I come from a very small rural community in Texas and was blown away when our online women’s Bible study community grew to over 650 women in three months. (Update: we now have over 1,000 members!) I have seen change in the women in my circle that I am so thankful for. I hear women in the foyer of our church or in small groups asking one another “What commentary are you using?” and “I wonder how far it was from Galilee to Tyre and Sidon?” Often, another woman will know the answer. This is not the average topic of conversation for women, but what I am seeing is that they are clearly hungry. What exactly is it that these women are hungry for?
First and foremost, women are often busy and stretched thin—even more so if they have children in the home. They rarely have time alone, and when they do, sometimes they just need to sit and stare. This is why an online study on social media is attractive. The short, 15-minute lessons are great for any woman on the go. She can watch live while sitting in her pajamas before the children wake up, or she can watch later while getting dressed or even while sitting in the pick-up line at school. There are many elderly women who cannot make it to church or small group but are just a click away from Bible study on their phones. The convenience of having it available online makes it accessible by anyone anytime.
Another thing women are looking for is community. The Facebook Live feature allows members to communicate about the post during the lesson. They can ask questions, say hi to friends they know, or comment about what challenged them or moved them during the study. Since the lessons are taught within a group, page members can also post for prayer requests, share new commentaries or study materials they found, or ask questions related to the study. Women can find a thriving and supportive community online through this common interest.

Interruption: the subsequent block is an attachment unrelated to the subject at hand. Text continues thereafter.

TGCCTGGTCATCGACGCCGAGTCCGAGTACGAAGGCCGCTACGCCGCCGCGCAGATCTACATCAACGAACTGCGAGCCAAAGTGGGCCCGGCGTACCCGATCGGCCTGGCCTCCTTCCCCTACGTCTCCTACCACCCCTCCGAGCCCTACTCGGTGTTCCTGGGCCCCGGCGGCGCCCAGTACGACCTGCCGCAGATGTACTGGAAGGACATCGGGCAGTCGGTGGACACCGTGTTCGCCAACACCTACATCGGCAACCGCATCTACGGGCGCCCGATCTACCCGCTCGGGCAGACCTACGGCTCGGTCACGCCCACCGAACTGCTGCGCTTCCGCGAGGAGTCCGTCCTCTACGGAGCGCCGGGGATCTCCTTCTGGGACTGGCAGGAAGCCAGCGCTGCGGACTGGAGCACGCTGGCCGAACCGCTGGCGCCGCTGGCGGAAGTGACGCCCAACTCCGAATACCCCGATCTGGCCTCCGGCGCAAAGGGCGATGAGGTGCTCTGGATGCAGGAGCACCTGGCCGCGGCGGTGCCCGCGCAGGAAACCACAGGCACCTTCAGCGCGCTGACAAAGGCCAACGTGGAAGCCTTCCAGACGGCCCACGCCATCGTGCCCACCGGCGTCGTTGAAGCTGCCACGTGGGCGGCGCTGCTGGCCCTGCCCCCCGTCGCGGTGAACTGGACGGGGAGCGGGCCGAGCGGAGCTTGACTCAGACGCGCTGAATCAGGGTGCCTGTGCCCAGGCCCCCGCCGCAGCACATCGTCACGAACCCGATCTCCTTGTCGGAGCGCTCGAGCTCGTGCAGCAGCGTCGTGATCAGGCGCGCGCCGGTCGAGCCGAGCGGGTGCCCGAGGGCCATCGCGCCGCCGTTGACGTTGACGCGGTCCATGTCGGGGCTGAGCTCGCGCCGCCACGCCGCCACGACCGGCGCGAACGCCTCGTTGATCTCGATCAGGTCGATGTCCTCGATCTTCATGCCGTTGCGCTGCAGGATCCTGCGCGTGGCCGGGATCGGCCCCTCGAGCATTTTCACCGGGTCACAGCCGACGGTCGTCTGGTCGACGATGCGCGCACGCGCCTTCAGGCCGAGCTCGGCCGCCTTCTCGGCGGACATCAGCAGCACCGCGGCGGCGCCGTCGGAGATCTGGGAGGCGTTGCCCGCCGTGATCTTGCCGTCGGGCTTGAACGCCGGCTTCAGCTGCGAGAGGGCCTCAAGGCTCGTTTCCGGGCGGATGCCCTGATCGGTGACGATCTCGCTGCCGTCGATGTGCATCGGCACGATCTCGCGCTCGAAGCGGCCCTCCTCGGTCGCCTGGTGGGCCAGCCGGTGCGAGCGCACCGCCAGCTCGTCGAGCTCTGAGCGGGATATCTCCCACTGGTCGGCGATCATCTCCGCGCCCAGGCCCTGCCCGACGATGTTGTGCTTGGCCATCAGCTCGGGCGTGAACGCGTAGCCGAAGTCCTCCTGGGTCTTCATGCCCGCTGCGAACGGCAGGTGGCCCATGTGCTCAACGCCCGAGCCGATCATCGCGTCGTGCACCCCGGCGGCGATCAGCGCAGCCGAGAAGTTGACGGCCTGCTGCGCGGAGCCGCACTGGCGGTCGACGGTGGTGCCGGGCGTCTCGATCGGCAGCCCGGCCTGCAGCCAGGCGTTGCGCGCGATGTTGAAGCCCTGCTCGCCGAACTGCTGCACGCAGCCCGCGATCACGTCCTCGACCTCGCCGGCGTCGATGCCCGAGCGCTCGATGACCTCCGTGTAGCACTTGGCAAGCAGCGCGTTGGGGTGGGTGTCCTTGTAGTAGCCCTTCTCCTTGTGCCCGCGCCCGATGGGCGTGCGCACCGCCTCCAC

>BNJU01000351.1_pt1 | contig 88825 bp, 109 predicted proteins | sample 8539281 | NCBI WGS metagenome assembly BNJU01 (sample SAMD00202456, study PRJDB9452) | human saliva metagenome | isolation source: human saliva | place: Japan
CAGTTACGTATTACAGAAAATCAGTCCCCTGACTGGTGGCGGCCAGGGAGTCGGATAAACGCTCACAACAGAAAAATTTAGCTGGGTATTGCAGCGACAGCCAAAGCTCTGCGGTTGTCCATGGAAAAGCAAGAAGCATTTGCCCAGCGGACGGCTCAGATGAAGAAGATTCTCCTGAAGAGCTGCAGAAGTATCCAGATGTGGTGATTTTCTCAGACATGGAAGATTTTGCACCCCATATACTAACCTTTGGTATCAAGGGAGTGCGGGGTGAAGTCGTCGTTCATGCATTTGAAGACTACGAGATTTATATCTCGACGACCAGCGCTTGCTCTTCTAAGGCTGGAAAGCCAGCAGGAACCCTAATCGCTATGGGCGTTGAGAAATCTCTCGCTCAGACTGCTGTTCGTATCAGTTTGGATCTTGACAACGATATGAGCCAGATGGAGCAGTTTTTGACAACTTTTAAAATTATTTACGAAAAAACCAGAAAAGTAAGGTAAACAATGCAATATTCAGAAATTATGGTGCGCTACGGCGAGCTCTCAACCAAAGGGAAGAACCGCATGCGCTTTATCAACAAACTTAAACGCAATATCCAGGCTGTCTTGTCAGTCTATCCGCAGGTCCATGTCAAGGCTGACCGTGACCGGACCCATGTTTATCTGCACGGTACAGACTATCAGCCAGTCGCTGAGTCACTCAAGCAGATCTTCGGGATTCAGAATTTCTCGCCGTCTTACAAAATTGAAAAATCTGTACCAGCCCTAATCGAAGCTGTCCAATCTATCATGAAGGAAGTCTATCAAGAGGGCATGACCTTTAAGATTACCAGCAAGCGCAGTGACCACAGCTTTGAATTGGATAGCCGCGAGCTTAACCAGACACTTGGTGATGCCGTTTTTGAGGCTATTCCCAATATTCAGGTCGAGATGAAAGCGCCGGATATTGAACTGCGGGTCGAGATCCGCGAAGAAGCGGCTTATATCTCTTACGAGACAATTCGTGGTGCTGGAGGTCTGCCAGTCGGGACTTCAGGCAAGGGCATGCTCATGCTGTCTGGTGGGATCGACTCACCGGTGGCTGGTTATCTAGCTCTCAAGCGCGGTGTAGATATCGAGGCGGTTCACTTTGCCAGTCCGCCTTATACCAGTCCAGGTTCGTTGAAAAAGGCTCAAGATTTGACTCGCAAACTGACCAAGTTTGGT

Finally, as teachers of God’s Word, I think as a whole we have underestimated the hunger women (and, indeed, all Bible students) have for history, geography, and research. I will admit that there have been occasions in the past when I would read the name of a person or place and hear Charlie Brown’s teacher talking in my head—blah, blah, blah. But I needed to learn that every word in the text is meaningful and important. I too assumed that most women do not care about history or geography, but I am realizing they do care—the key is how it is presented to them. It must be taught in a way that is relatable. Women (and, again, most small group members) do not want theology, geography, and history presented to them by someone who makes it sound like a dissertation or a lecture—dry, stale, time-consuming, or boring. The teaching needs to be as laid back as a conversation over a cup of coffee but also full of content that is interesting and that makes Scripture easier to understand.
The best feedback I receive from women is often about the Jewish culture and background information that they have learned. This content is the key to connecting 21st-century American woman to first-century Jewish men. It not only gives clarity but also brings the text alive for these students, leaving them more in love with God’s Word and more in love with Jesus.
Carrie Hunt lives in Orange, Texas, with her husband, Newly, and two girls, Eden (5) and Salem (3). Serving as Small Group coordinator at her church, Bridge Point Fellowship, she focuses on equipping leaders with the practical skills of discipleship and encouraging parents to teach their children how to be followers of Christ in the home. Carrie’s Facebook Live Bible study for women, “Becoming a Bible Nerd,” can be found at facebook.com, and you can follow Carrie on Twitter at @carriebakerhunt.